• Neural Network. No acronym for this one but important to define nonetheless. Neural Networks are a component of Machine Learning in which the AI processes data in an interconnected way that simulates the neurons in the human brain (hence the name).
  • NLP: Natural Language Processing is a set of technologies that attempt to allow a computer to at least appear to understand normal written prose and respond in kind. E.g. Chatbots and Home Assistants.
  • LLM: Large Language Model. These are what have caused the recent explosion in news around AI and include OpenAI’s ChatGPT, Microsoft’s Copilot, Google’s Gemini, and Meta’s LLaMa. A language model is the means by which a machine attempts to go further than NLP and rather than just parsing a command into a predictable result, they attempt to semantically understand what is being asked.

AI was Born in the 50's

Throughout its seventy-year history, AI has undergone periods of hype and scepticism, but its trajectory has, in general, been one of steady progress and innovation. Originally suggested by Alan Turing in a paper on “Computer Machinery and Intelligence”, the term itself, however, is credited to John McCarthy who coined it during a workshop he ran on the subject at Dartmouth College in 1956.

A timeline showing a high level of the major events occurring in the field of AI between the coining of the term in the 1950s and the emergence of generative AI in recent years.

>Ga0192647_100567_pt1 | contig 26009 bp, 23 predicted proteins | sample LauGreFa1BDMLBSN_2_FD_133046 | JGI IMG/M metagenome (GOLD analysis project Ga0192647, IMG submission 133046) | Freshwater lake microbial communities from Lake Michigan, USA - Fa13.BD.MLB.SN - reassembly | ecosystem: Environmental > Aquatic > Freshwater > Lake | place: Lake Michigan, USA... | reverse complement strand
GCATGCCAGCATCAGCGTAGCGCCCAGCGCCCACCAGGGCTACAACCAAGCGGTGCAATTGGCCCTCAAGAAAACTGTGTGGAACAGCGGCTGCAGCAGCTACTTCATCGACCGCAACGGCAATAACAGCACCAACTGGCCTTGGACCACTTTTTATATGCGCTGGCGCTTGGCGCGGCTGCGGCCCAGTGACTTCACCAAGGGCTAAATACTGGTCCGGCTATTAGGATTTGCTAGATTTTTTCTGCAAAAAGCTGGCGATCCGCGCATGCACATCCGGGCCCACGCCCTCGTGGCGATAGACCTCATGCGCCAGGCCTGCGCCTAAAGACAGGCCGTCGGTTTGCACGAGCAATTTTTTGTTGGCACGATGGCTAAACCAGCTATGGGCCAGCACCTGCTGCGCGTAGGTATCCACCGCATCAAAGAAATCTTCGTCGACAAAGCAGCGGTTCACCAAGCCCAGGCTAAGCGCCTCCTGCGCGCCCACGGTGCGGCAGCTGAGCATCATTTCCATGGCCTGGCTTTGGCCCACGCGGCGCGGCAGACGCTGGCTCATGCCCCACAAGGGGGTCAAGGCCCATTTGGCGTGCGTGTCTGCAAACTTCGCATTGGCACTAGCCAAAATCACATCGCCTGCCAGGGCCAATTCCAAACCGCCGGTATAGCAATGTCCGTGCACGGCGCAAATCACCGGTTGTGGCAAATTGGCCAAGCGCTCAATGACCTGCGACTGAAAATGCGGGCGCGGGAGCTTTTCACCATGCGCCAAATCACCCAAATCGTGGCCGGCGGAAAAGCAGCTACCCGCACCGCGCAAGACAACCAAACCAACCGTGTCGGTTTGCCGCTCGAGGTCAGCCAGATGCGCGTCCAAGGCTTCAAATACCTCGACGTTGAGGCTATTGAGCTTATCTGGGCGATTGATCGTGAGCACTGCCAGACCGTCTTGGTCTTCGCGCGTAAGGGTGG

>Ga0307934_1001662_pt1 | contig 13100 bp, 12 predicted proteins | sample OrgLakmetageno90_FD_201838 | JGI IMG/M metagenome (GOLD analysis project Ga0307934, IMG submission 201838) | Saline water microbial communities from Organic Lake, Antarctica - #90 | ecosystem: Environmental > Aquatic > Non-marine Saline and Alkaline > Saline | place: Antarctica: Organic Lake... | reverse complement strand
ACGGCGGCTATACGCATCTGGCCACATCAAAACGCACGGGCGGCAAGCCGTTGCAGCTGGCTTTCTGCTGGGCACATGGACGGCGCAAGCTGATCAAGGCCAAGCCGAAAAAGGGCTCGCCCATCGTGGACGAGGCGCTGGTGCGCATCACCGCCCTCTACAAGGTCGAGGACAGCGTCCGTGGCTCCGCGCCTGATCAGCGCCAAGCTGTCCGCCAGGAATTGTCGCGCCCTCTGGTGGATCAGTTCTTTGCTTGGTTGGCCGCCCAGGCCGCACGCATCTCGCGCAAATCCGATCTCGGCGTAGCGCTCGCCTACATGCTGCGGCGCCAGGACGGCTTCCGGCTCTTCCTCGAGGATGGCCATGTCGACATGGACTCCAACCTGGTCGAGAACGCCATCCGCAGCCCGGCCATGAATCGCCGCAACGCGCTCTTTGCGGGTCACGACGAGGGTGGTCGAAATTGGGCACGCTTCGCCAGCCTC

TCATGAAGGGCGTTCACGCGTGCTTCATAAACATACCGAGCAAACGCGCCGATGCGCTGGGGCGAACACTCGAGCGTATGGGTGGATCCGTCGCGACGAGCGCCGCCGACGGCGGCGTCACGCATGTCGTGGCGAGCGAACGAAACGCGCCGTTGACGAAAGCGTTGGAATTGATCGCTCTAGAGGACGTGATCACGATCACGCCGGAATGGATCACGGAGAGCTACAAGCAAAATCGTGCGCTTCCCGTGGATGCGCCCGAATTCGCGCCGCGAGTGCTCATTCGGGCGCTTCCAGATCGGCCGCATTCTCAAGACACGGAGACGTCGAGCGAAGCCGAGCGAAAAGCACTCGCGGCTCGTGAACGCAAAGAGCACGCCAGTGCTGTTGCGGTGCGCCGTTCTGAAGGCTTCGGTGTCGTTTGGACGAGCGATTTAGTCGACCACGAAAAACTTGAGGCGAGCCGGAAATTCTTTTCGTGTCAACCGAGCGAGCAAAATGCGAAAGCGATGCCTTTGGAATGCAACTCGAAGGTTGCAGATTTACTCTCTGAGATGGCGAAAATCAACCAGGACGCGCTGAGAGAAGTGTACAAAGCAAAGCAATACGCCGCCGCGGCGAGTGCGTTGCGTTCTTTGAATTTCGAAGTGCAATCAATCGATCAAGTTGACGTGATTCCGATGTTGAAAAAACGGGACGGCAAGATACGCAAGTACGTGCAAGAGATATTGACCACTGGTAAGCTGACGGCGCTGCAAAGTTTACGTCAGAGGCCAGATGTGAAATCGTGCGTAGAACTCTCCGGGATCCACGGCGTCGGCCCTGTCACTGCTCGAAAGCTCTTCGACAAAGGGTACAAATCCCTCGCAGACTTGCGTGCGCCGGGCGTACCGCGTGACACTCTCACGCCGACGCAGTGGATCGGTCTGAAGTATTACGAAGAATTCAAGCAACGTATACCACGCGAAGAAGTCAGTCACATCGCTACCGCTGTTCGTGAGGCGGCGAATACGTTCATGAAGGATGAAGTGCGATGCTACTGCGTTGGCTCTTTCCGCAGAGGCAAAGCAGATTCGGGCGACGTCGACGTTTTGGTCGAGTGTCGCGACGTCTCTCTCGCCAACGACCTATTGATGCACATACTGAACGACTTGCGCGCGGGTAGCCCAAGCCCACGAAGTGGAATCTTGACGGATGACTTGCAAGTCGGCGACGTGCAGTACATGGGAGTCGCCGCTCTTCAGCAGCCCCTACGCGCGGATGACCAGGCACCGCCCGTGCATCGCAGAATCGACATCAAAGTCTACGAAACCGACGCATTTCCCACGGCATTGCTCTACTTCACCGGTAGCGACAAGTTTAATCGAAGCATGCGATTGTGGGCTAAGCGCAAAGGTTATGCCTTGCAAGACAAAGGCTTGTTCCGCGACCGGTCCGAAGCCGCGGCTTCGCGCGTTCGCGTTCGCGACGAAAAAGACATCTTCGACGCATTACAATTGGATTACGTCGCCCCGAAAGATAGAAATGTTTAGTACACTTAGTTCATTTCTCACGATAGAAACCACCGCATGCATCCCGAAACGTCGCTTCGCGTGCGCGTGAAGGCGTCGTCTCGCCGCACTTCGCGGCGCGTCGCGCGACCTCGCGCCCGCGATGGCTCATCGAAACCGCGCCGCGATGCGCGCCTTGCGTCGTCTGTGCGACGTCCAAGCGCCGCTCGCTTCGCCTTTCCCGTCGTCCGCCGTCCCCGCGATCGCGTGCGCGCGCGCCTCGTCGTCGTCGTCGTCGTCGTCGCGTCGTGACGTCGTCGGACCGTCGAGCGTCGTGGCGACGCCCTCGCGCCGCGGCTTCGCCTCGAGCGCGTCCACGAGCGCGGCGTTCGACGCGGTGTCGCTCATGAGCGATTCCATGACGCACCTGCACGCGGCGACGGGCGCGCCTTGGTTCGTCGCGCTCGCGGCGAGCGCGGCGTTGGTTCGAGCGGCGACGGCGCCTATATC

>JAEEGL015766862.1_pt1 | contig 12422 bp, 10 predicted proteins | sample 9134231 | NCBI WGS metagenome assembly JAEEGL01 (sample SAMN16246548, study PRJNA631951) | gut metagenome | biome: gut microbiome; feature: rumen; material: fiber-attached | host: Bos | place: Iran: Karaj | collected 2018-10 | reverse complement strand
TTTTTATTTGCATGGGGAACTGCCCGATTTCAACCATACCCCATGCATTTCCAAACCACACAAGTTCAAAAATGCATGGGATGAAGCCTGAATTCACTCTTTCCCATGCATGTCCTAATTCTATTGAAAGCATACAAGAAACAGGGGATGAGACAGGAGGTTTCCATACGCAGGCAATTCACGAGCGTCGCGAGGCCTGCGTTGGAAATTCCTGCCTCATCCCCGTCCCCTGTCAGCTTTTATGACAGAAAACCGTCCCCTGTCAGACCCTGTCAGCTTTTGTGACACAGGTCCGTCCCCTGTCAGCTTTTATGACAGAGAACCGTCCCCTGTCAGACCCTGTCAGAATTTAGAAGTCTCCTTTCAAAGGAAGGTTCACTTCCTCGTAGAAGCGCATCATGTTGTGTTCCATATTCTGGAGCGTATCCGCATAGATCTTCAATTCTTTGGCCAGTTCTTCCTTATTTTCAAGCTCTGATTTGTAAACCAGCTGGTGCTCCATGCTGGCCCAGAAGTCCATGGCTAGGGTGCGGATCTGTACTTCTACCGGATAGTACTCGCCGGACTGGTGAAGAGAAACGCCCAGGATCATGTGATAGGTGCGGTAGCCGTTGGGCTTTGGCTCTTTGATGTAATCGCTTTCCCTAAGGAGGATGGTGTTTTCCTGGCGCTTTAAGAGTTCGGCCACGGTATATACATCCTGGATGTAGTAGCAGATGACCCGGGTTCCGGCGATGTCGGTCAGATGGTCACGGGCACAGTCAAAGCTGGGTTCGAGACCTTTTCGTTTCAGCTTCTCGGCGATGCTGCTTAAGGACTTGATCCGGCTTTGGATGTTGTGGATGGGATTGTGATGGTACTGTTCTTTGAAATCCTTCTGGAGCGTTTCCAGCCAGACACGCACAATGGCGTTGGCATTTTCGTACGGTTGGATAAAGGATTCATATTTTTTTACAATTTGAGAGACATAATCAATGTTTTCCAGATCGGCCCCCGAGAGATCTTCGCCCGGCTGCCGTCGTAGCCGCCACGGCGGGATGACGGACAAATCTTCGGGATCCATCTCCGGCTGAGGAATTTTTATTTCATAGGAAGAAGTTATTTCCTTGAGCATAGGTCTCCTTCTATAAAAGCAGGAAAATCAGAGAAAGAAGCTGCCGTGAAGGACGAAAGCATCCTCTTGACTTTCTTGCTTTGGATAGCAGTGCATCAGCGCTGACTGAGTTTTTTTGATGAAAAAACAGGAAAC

Over the next decade or so, the field saw significant strides as researchers demonstrated the capabilities of AI algorithms to handle a wide range of problems or to prove mathematical theorems. However, the 1970s and ’80s saw a period called the “AI Winter”. Unrealistic expectations were never met, funding was cut, and the overall limitations of the current technology were exposed. Advances in computational power and algorithmic techniques saw a fresh resurgence throughout the remainder of the 20th century. Neural networks gained prominence as powerful tools for pattern recognition and machine learning laid the groundwork for modern deep learning techniques. The early 21st century saw exponential growth in AI research and applications. Deep learning algorithms revolutionised fields such as computer vision, natural language processing, and speech recognition. Companies like Google, Meta, and Microsoft invested heavily in AI research, leading to the development of advanced AI-powered products and services.